Pornhub owner to pay victims $1.8m in sex trafficking case

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Pornhub owner to pay victims $1.8m in sex trafficking case

Pornhub’s parent company has agreed to make payments of $1.8m (£1.42m) to the US government to resolve allegations of profiting from sex trafficking.

US officials said Aylo had “[turned] a blind eye” to reports that women were deceived and coerced into videos appearing on the site.

The charges stem from its hosting of content and accepting of payments from a third party, Girls Do Porn (GDP).

Aylo said it “deeply regrets” hosting the content.

According to court documents, Aylo continued to accept money from the GDP channel even after it was aware of sex trafficking allegations from some of the women appearing in the videos.

The women said that GDP coerced them in to having sex on camera and lied about how the material would be shared.

Aylo, then known as MindGeek, settled with 50 women out of court in 2021. It owns other popular sites such as Youporn, Brazzers and Redtube.

According to the US Attorney’s Office for the Eastern District of New York, “Aylo received money that Aylo knew or should have known was derived from the GDP Operators’ sex trafficking operations”.

There were more than 400 victims in total, and in 2021 GDP producer Ruben Andre Garcia was sentenced to 20 years in federal prison for coercing women into appearing in sex videos.

Later that year, the women won the rights to the videos they appeared in and Garcia had to pay $18m to them in restitution.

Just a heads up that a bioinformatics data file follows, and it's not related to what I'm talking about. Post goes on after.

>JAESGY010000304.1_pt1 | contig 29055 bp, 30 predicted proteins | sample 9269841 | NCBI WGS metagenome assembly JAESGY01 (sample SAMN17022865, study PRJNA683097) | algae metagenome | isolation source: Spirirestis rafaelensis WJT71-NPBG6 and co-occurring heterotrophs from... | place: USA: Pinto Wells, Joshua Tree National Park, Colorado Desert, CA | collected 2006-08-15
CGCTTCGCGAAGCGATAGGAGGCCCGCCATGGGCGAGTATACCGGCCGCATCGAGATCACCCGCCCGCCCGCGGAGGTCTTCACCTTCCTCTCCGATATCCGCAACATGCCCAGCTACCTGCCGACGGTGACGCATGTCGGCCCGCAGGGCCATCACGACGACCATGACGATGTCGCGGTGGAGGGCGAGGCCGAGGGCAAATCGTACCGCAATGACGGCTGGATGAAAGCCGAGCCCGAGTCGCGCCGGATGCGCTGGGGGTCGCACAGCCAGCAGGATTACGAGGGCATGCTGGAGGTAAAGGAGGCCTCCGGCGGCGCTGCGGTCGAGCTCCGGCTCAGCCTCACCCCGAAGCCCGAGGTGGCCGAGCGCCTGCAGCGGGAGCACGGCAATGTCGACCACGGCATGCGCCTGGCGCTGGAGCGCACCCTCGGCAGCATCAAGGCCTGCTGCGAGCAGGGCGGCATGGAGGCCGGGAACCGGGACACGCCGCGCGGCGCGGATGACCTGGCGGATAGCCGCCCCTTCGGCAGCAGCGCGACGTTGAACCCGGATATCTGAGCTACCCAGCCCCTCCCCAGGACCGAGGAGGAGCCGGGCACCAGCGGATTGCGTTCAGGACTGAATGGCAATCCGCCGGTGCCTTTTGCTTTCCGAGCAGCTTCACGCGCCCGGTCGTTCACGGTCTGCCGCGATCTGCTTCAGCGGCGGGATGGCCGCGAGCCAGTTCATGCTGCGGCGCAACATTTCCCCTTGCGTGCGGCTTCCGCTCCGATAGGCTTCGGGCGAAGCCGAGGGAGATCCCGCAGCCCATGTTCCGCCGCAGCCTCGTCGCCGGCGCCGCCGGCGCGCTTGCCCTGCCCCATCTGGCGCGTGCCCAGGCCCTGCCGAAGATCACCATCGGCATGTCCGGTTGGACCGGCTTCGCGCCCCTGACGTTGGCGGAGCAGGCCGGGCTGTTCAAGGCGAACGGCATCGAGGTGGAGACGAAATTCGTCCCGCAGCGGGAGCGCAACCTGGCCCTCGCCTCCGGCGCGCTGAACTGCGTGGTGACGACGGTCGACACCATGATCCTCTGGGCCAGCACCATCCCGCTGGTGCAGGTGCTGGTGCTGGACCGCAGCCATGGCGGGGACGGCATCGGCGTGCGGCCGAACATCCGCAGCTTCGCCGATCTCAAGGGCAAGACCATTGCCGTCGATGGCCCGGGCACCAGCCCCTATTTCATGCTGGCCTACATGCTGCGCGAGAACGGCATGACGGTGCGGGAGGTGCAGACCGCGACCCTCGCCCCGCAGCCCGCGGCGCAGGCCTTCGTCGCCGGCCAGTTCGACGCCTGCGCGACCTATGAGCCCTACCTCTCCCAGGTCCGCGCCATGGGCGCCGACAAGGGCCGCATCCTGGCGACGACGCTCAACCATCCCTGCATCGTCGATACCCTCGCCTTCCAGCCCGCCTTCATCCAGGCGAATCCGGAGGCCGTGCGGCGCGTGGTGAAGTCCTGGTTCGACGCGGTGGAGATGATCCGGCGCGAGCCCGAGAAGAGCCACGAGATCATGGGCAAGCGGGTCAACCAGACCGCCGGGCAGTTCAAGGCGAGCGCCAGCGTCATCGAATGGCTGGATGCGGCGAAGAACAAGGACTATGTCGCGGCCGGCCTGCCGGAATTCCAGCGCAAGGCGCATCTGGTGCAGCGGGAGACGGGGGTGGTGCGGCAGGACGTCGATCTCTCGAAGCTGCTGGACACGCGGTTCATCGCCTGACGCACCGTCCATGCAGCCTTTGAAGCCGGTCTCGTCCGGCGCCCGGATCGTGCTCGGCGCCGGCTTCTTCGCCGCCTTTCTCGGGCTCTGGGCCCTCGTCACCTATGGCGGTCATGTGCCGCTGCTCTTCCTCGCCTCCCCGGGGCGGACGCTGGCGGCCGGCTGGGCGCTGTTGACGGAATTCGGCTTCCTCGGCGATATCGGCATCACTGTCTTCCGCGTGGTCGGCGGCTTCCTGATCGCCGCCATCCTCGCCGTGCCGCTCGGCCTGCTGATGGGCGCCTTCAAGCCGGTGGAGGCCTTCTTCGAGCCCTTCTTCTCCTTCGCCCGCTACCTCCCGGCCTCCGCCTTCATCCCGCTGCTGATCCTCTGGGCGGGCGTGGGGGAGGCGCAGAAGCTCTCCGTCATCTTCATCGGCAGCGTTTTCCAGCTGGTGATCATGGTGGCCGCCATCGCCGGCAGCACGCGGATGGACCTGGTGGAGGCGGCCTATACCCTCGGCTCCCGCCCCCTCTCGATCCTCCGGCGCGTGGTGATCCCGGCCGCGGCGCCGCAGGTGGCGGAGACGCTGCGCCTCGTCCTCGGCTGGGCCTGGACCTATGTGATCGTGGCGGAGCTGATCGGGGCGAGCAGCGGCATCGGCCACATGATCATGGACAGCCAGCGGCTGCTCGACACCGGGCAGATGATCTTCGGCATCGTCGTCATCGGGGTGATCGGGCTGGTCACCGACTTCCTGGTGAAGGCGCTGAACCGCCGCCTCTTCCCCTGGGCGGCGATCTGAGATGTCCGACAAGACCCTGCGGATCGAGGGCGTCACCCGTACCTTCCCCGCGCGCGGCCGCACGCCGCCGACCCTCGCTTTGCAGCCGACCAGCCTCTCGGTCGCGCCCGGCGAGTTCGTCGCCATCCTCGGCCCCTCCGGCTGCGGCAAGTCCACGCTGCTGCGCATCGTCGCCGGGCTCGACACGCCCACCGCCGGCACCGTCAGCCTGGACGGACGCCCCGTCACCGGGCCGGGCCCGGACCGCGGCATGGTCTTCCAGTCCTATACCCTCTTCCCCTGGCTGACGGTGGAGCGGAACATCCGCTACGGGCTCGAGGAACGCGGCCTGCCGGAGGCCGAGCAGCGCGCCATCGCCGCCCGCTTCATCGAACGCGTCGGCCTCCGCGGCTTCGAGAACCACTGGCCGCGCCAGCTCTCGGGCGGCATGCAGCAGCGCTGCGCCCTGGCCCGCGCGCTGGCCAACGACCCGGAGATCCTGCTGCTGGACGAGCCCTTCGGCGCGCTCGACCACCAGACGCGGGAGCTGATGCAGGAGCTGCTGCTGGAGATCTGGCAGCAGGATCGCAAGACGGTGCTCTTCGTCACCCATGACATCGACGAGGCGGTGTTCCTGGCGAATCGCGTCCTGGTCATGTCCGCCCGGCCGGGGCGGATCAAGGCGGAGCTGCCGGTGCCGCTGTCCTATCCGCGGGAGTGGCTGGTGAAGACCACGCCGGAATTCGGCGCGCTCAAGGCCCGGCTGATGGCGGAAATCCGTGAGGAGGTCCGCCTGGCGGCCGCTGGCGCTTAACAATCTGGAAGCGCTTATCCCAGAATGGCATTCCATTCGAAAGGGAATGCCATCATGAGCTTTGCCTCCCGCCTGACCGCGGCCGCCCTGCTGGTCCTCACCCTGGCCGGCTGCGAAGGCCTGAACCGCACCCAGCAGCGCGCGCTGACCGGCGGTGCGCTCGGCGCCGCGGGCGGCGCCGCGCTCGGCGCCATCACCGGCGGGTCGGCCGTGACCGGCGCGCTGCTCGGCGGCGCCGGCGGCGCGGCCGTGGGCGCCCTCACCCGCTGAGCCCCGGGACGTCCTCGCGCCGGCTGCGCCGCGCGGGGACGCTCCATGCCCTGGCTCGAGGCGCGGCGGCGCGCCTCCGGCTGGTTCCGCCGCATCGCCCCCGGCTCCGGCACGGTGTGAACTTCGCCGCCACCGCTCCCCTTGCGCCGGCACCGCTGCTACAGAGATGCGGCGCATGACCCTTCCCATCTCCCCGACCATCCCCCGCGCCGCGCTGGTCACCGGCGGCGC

The most recent settlement with Aylo is known as a deferred prosecution agreement, which means the company has agreed to be prosecuted if it breaks the terms of the deal in the next three years.

It can be monitored by authorities and assessed on factors such as its moderation policy, content screening and the amount of resources it puts in to filtering out illegal videos from its sites.

“This deferred prosecution agreement holds the parent company of accountable for its role in hosting videos and accepting payments from criminal actors who coerced young women into engaging in sexual acts on videos that were posted without their consent,” United States Attorney Breon Peace said in a statement.

Mr Peace added: “It is our hope that this resolution… brings some measure of closure to those negatively affected.”

In a statement given to media outlets, Aylo said that while GDP provided signed consent forms from the women in the videos, Aylo did not know they were obtained under coercion.

It added: “Aylo is not pleading guilty to any crime, and the Government has agreed to dismiss its charge against the Company after three years, subject to the company’s continued compliance with the Deferred Prosecution Agreement.